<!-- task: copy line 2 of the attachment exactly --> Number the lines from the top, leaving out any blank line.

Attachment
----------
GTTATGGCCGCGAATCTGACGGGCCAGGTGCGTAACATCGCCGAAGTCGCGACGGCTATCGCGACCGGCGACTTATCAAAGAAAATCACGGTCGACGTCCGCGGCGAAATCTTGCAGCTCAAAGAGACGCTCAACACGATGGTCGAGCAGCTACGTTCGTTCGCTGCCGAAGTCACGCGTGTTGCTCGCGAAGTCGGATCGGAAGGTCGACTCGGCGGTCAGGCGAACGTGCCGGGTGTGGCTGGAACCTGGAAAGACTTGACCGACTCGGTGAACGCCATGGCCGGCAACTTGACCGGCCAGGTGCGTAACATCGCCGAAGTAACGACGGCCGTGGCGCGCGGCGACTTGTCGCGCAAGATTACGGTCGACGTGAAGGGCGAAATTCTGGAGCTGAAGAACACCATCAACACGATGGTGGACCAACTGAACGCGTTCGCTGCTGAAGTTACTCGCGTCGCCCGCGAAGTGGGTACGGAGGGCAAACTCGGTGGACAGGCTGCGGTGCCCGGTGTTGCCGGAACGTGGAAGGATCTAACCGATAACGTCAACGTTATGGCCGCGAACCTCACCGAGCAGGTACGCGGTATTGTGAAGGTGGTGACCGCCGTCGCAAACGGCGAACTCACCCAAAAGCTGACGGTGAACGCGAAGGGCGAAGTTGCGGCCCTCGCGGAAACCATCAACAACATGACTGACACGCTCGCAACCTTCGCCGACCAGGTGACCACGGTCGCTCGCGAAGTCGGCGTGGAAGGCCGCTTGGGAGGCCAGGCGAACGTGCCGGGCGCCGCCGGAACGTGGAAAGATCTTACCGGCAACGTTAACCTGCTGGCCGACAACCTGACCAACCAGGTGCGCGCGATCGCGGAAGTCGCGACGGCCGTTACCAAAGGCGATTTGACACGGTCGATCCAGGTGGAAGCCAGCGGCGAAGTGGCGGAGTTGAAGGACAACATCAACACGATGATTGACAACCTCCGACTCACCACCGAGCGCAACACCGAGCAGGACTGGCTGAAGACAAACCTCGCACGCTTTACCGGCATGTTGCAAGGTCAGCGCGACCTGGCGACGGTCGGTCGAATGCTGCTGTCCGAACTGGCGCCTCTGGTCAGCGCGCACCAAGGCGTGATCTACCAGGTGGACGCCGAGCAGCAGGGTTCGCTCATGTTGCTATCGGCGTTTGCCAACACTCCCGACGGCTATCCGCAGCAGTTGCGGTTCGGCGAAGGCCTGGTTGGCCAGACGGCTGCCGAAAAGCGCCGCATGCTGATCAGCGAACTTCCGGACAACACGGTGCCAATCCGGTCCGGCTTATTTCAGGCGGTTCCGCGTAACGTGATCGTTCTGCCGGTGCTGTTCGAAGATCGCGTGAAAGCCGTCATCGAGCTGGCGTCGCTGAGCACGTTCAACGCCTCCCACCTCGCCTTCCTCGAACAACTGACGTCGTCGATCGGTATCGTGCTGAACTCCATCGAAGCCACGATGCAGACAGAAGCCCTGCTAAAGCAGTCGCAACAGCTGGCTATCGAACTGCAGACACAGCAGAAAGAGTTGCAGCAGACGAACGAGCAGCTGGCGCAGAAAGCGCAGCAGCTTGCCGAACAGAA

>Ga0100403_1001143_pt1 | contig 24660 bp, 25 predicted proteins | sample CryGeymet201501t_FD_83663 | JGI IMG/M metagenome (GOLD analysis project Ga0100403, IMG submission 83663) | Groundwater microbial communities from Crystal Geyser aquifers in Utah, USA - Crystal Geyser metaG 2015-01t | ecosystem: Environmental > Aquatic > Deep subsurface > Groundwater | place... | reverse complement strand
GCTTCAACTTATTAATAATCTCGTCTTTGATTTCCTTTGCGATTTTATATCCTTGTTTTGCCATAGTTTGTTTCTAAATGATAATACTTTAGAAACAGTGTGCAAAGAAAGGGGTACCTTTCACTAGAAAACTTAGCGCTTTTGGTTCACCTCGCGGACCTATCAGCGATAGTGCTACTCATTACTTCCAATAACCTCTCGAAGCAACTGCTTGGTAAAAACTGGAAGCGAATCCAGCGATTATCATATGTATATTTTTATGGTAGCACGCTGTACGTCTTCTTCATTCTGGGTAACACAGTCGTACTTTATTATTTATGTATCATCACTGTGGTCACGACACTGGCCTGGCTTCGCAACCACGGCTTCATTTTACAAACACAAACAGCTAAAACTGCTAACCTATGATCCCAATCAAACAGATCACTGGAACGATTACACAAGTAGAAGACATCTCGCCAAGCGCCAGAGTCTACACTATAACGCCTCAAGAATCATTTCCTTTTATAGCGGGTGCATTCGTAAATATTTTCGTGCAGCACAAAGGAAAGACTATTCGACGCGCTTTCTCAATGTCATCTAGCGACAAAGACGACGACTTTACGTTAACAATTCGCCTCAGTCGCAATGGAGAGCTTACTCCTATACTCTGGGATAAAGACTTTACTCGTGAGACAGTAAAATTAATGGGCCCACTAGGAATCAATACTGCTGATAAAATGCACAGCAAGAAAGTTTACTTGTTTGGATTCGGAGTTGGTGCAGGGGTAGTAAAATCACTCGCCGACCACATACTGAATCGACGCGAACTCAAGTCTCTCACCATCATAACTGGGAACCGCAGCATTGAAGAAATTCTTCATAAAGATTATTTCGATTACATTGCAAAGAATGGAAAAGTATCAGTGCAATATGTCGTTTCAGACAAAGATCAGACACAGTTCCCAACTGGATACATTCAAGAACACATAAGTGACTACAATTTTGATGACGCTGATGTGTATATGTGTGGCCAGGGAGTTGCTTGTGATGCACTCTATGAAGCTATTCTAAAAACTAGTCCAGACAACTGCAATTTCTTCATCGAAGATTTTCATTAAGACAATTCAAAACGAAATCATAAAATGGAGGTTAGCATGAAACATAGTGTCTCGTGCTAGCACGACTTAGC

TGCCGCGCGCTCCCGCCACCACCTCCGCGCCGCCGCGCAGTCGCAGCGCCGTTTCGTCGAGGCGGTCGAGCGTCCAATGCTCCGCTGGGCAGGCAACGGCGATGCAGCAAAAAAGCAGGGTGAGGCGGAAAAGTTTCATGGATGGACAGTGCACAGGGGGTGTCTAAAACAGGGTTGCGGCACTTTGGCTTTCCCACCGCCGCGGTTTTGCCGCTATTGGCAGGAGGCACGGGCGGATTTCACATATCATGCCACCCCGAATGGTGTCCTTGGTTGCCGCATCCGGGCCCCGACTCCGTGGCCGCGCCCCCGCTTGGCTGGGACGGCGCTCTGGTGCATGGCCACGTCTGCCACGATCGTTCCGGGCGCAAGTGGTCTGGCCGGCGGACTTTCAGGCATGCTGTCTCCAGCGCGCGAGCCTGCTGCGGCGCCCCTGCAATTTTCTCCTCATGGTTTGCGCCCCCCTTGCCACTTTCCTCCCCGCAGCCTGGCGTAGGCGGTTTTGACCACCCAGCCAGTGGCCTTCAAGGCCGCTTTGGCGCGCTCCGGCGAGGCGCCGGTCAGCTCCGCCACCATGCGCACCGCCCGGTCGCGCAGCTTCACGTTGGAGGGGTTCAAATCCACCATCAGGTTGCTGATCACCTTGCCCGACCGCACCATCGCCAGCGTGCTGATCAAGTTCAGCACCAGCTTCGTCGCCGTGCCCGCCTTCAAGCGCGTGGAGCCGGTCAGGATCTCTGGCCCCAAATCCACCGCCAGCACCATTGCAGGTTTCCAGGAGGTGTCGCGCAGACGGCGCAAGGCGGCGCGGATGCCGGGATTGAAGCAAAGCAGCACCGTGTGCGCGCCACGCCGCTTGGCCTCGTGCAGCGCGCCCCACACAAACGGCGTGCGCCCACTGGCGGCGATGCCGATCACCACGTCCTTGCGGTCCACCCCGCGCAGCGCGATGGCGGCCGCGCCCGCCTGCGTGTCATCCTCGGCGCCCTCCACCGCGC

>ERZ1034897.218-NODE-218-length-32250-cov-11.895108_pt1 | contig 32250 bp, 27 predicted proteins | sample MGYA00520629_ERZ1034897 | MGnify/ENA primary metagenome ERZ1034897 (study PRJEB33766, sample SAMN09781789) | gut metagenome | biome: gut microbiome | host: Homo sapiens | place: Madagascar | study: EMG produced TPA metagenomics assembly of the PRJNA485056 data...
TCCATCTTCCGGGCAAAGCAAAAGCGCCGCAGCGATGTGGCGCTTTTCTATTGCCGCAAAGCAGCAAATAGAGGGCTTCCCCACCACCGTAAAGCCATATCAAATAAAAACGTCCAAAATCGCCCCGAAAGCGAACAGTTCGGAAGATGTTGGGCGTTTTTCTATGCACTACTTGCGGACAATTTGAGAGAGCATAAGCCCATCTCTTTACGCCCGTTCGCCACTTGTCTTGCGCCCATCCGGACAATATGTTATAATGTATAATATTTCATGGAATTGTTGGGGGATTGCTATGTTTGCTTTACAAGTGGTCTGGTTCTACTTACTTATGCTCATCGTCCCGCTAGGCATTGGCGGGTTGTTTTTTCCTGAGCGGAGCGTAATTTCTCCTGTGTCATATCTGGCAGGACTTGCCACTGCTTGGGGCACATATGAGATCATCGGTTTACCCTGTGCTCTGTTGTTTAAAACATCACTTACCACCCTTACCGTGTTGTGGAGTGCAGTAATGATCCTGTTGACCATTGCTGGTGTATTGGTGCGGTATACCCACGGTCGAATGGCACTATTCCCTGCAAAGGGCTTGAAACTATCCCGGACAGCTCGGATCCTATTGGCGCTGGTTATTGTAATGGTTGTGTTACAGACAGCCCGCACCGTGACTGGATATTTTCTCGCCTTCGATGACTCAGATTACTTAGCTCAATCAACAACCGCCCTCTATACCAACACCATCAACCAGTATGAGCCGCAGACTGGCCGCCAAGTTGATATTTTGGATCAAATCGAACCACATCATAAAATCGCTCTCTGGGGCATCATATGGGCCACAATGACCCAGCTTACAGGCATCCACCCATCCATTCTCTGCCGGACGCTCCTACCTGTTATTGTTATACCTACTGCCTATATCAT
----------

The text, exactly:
>Ga0100403_1001143_pt1 | contig 24660 bp, 25 predicted proteins | sample CryGeymet201501t_FD_83663 | JGI IMG/M metagenome (GOLD analysis project Ga0100403, IMG submission 83663) | Groundwater microbial communities from Crystal Geyser aquifers in Utah, USA - Crystal Geyser metaG 2015-01t | ecosystem: Environmental > Aquatic > Deep subsurface > Groundwater | place... | reverse complement strand